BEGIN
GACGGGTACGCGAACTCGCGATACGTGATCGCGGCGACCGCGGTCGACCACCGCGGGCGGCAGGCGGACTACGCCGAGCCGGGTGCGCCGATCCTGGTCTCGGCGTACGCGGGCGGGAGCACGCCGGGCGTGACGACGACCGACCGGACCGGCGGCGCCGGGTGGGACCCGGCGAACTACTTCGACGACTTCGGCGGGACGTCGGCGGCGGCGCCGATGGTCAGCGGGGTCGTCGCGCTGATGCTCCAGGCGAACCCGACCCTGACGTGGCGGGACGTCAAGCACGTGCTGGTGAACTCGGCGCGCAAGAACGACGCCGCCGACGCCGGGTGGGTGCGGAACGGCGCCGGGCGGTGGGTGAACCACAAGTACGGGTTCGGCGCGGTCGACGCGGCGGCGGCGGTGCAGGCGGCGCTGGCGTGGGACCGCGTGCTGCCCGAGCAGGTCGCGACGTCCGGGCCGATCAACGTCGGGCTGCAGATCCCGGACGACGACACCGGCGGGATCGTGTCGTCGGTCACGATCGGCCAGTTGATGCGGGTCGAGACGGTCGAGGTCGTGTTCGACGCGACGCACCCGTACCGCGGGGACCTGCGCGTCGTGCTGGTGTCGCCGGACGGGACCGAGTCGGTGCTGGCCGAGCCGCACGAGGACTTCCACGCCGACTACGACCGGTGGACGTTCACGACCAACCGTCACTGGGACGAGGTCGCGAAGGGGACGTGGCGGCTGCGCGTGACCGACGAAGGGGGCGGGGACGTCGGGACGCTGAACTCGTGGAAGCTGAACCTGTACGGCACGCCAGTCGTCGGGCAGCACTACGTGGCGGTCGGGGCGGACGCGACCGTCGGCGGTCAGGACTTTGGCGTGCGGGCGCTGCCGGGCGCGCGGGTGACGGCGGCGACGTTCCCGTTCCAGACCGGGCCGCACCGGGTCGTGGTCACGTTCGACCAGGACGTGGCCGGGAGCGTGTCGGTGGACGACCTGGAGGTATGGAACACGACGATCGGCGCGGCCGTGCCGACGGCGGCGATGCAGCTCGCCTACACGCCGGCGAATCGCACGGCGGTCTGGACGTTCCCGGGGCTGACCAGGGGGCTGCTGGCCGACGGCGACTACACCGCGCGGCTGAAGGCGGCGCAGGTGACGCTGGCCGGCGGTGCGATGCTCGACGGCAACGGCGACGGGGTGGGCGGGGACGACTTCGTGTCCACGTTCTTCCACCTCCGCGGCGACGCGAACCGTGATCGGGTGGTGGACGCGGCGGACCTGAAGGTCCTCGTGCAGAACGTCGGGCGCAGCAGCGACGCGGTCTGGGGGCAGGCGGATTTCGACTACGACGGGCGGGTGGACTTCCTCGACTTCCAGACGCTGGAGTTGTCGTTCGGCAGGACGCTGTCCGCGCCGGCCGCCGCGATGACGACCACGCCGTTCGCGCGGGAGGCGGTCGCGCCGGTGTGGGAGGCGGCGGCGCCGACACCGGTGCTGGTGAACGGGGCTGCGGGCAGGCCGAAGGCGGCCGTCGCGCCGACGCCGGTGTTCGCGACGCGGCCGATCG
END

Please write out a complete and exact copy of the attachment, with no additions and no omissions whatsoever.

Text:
GACGGGTACGCGAACTCGCGATACGTGATCGCGGCGACCGCGGTCGACCACCGCGGGCGGCAGGCGGACTACGCCGAGCCGGGTGCGCCGATCCTGGTCTCGGCGTACGCGGGCGGGAGCACGCCGGGCGTGACGACGACCGACCGGACCGGCGGCGCCGGGTGGGACCCGGCGAACTACTTCGACGACTTCGGCGGGACGTCGGCGGCGGCGCCGATGGTCAGCGGGGTCGTCGCGCTGATGCTCCAGGCGAACCCGACCCTGACGTGGCGGGACGTCAAGCACGTGCTGGTGAACTCGGCGCGCAAGAACGACGCCGCCGACGCCGGGTGGGTGCGGAACGGCGCCGGGCGGTGGGTGAACCACAAGTACGGGTTCGGCGCGGTCGACGCGGCGGCGGCGGTGCAGGCGGCGCTGGCGTGGGACCGCGTGCTGCCCGAGCAGGTCGCGACGTCCGGGCCGATCAACGTCGGGCTGCAGATCCCGGACGACGACACCGGCGGGATCGTGTCGTCGGTCACGATCGGCCAGTTGATGCGGGTCGAGACGGTCGAGGTCGTGTTCGACGCGACGCACCCGTACCGCGGGGACCTGCGCGTCGTGCTGGTGTCGCCGGACGGGACCGAGTCGGTGCTGGCCGAGCCGCACGAGGACTTCCACGCCGACTACGACCGGTGGACGTTCACGACCAACCGTCACTGGGACGAGGTCGCGAAGGGGACGTGGCGGCTGCGCGTGACCGACGAAGGGGGCGGGGACGTCGGGACGCTGAACTCGTGGAAGCTGAACCTGTACGGCACGCCAGTCGTCGGGCAGCACTACGTGGCGGTCGGGGCGGACGCGACCGTCGGCGGTCAGGACTTTGGCGTGCGGGCGCTGCCGGGCGCGCGGGTGACGGCGGCGACGTTCCCGTTCCAGACCGGGCCGCACCGGGTCGTGGTCACGTTCGACCAGGACGTGGCCGGGAGCGTGTCGGTGGACGACCTGGAGGTATGGAACACGACGATCGGCGCGGCCGTGCCGACGGCGGCGATGCAGCTCGCCTACACGCCGGCGAATCGCACGGCGGTCTGGACGTTCCCGGGGCTGACCAGGGGGCTGCTGGCCGACGGCGACTACACCGCGCGGCTGAAGGCGGCGCAGGTGACGCTGGCCGGCGGTGCGATGCTCGACGGCAACGGCGACGGGGTGGGCGGGGACGACTTCGTGTCCACGTTCTTCCACCTCCGCGGCGACGCGAACCGTGATCGGGTGGTGGACGCGGCGGACCTGAAGGTCCTCGTGCAGAACGTCGGGCGCAGCAGCGACGCGGTCTGGGGGCAGGCGGATTTCGACTACGACGGGCGGGTGGACTTCCTCGACTTCCAGACGCTGGAGTTGTCGTTCGGCAGGACGCTGTCCGCGCCGGCCGCCGCGATGACGACCACGCCGTTCGCGCGGGAGGCGGTCGCGCCGGTGTGGGAGGCGGCGGCGCCGACACCGGTGCTGGTGAACGGGGCTGCGGGCAGGCCGAAGGCGGCCGTCGCGCCGACGCCGGTGTTCGCGACGCGGCCGATCG